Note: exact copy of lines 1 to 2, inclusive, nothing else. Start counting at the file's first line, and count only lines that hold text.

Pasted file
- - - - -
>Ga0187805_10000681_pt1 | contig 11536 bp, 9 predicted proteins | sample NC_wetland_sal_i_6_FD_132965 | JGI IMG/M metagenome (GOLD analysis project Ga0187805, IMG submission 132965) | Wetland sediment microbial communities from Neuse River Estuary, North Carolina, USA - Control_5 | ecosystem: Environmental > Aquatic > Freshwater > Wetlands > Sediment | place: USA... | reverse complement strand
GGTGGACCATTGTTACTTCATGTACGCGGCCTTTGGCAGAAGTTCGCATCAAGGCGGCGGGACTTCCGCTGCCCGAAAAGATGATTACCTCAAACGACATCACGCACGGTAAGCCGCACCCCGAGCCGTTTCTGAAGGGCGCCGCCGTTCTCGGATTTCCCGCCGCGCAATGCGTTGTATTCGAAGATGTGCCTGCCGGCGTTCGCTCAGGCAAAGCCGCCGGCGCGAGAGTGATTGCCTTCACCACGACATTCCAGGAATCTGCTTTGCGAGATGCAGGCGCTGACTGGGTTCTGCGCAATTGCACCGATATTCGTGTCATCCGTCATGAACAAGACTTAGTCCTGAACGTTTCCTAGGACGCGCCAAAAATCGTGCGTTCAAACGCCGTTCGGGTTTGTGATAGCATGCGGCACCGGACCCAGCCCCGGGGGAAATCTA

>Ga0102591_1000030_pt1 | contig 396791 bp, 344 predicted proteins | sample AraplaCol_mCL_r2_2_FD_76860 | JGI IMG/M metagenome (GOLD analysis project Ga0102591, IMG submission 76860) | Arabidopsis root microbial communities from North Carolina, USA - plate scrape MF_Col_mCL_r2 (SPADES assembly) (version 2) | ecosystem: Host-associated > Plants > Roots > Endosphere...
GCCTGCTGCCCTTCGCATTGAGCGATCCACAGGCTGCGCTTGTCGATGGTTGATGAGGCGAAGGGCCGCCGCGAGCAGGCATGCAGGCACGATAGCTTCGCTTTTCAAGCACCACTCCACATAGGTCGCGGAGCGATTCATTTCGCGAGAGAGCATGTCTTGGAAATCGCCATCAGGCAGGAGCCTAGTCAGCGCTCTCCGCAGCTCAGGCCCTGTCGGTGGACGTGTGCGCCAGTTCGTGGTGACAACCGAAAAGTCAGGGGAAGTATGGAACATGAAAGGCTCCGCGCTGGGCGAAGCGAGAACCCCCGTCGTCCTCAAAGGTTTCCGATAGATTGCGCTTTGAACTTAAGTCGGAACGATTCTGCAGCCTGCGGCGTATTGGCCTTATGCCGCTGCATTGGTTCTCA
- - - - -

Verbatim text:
>Ga0187805_10000681_pt1 | contig 11536 bp, 9 predicted proteins | sample NC_wetland_sal_i_6_FD_132965 | JGI IMG/M metagenome (GOLD analysis project Ga0187805, IMG submission 132965) | Wetland sediment microbial communities from Neuse River Estuary, North Carolina, USA - Control_5 | ecosystem: Environmental > Aquatic > Freshwater > Wetlands > Sediment | place: USA... | reverse complement strand
GGTGGACCATTGTTACTTCATGTACGCGGCCTTTGGCAGAAGTTCGCATCAAGGCGGCGGGACTTCCGCTGCCCGAAAAGATGATTACCTCAAACGACATCACGCACGGTAAGCCGCACCCCGAGCCGTTTCTGAAGGGCGCCGCCGTTCTCGGATTTCCCGCCGCGCAATGCGTTGTATTCGAAGATGTGCCTGCCGGCGTTCGCTCAGGCAAAGCCGCCGGCGCGAGAGTGATTGCCTTCACCACGACATTCCAGGAATCTGCTTTGCGAGATGCAGGCGCTGACTGGGTTCTGCGCAATTGCACCGATATTCGTGTCATCCGTCATGAACAAGACTTAGTCCTGAACGTTTCCTAGGACGCGCCAAAAATCGTGCGTTCAAACGCCGTTCGGGTTTGTGATAGCATGCGGCACCGGACCCAGCCCCGGGGGAAATCTA